The main difference from 2012 is the shape of the endgame: the 2012 Presidential race became scary close after the first debate, which was on October 3, then Obama recovered. And it’s still slightly mysterious why he seemed to recover in Sam’s state-poll aggregate before it was visible in national polls (or in some other state-poll aggregates, even).

      Also, the Democrats were starting from a slightly better position in the Senate.

      The situation now looks more like the endgame in 2008, when Obama progressively dominated more and more with each of the debates, except that we’re looking at more 2012-like margins.

    • truedson

      The probability went from 99 to 98 is another way to look at it…..Meanwhile CNBC got all excited today when one, ONE, poll showed Trump ahead by 2 in Florida.

    • Paul Ruston

      I am also not worried and also frustrated. I thought the PEC MM and senate race margin would from this point forward keep looking better for Clinton and the Dems. For comparison sake this is what PEC 2012 presidential election eve margins compared to where we are today.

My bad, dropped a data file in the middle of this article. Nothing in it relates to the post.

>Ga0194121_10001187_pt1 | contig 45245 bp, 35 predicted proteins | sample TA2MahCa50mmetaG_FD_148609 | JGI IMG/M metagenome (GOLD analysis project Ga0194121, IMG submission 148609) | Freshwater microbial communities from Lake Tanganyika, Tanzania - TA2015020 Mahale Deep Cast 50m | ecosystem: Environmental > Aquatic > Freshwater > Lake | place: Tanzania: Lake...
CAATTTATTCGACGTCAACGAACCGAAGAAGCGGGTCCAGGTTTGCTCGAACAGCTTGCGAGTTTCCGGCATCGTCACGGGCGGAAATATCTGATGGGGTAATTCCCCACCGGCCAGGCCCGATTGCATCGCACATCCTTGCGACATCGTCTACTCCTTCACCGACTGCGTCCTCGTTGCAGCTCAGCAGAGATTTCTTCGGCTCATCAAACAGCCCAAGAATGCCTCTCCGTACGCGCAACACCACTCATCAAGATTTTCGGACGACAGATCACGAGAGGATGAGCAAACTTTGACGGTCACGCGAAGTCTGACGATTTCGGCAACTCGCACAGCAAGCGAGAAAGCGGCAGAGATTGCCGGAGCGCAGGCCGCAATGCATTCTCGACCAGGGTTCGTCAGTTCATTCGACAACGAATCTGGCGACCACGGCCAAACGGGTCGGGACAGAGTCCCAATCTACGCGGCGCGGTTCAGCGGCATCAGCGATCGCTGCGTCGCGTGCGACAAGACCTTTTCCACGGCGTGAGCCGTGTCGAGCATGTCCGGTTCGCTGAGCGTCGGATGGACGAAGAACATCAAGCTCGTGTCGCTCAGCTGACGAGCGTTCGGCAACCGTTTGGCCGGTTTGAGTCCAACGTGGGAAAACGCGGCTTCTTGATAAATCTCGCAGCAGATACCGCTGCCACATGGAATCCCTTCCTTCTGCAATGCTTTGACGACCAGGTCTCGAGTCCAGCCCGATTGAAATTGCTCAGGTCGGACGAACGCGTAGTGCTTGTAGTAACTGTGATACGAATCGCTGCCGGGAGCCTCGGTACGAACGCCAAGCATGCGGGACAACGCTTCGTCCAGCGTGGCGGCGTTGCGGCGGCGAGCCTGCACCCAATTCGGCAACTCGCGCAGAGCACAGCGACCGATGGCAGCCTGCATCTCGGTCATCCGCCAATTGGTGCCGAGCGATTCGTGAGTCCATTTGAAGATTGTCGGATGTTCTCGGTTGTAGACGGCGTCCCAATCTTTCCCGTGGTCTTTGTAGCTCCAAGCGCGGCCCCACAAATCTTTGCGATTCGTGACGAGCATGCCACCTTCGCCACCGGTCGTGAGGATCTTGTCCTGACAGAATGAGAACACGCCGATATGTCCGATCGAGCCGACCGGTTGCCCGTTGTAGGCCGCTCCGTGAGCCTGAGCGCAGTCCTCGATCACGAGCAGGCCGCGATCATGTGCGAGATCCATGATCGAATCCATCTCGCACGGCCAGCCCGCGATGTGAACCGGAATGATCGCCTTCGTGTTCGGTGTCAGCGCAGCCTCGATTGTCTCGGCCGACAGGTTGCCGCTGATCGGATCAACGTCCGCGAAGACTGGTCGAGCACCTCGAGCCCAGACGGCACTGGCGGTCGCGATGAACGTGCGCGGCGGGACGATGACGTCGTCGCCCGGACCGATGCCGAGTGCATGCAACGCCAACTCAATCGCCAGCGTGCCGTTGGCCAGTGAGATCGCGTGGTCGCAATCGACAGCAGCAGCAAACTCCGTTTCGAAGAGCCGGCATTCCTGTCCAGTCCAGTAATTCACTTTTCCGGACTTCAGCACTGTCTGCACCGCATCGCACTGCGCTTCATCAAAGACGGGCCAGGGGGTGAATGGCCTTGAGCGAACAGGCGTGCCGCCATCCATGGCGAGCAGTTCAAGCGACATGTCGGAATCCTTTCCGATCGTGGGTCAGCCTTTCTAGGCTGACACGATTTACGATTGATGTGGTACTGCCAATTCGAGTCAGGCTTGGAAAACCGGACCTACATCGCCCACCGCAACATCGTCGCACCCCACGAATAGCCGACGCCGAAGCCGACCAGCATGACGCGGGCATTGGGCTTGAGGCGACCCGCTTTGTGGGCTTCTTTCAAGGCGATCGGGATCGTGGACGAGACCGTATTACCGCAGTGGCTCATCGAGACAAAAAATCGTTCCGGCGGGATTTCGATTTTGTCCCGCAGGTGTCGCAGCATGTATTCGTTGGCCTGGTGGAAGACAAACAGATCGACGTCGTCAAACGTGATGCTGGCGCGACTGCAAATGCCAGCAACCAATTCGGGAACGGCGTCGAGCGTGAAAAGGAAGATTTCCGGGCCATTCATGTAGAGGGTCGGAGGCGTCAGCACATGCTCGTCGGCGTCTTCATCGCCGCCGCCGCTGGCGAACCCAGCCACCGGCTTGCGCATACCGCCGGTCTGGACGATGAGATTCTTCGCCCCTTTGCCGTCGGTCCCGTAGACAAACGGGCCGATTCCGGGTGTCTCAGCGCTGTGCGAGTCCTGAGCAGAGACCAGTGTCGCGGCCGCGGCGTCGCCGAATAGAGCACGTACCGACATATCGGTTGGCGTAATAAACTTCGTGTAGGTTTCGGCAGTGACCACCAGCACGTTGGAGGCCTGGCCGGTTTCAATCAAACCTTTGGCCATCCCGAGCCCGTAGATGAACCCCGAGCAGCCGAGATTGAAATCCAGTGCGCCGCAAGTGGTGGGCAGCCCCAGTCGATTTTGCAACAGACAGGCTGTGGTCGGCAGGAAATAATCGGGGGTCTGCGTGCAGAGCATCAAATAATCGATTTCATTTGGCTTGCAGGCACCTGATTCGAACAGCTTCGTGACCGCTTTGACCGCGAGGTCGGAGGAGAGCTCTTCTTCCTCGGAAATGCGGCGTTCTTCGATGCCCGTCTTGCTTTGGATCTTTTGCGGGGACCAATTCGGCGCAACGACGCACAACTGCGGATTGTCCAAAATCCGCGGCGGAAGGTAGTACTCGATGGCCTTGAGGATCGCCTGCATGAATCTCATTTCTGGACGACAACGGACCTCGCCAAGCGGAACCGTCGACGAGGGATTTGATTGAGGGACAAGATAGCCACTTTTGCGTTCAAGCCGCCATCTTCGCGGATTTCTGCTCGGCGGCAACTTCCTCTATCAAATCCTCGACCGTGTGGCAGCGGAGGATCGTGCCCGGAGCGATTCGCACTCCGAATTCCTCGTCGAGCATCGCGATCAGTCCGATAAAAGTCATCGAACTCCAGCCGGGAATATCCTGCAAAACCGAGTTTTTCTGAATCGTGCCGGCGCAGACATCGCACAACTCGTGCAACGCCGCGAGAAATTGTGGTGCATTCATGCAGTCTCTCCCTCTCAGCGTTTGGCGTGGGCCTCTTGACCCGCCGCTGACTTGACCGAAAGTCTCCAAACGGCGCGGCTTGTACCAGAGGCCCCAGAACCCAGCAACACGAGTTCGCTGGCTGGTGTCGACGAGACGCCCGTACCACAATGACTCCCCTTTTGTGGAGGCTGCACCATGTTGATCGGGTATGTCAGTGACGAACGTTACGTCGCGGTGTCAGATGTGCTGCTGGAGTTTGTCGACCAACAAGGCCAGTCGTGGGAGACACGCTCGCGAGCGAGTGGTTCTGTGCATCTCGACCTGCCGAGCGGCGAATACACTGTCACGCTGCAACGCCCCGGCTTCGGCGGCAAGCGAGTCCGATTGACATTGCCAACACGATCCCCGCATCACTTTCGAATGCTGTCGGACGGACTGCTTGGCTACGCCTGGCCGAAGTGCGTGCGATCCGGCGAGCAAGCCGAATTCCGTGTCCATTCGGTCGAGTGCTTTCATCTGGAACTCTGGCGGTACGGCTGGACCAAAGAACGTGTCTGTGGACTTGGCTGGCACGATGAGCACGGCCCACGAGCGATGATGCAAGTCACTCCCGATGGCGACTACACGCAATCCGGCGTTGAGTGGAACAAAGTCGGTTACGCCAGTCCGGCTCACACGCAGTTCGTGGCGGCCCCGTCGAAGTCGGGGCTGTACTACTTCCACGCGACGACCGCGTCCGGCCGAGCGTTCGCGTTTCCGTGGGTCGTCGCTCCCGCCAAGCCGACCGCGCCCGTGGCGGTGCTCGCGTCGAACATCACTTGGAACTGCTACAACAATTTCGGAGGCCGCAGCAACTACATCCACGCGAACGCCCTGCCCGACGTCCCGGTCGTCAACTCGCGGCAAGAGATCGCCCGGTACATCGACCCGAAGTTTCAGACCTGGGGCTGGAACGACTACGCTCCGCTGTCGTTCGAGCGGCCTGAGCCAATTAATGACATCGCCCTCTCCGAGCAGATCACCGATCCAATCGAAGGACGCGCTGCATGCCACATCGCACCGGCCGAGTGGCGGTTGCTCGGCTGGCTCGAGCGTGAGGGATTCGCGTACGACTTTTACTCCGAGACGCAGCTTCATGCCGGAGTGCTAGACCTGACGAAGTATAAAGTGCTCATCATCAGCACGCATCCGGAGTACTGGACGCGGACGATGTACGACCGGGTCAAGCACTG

2012 10/26/16
      CO +2 +4.5
      FL T +3
      IA +2 +1
      NV +2.5 +4
      NH +3 +9
      NC -1 +2
      OH +3 T
      VA +2 +7
      In 2012 the MM from 10/26/12 through election day 11/6/12 ranged between +1.78 to +3.02. I think the final MM was +2.46 99.2%

    • Matt McIrvin

      The slight retrenchment is actually another similarity to 2008: there was a little drop in Obama’s margin and Meta-Margin right toward the end. (Before that, he was getting some crazy polls where he was tied up in places like Montana and North Dakota.)

      So this endgame seems kind of like 2008, miniaturized to 2012 size. This year, the key event seems to have been the first debate, which finally made it so obvious that Trump was an ignoramus that a lot of marginal voters actually paid attention. Back then, it was the collapse of the entire global economy, McCain looking feckless about it, AND the awfulness of Sarah Palin landing around the same time. Looking at it that way, I can understand the relative scale factor.

    • Shawn Huckaby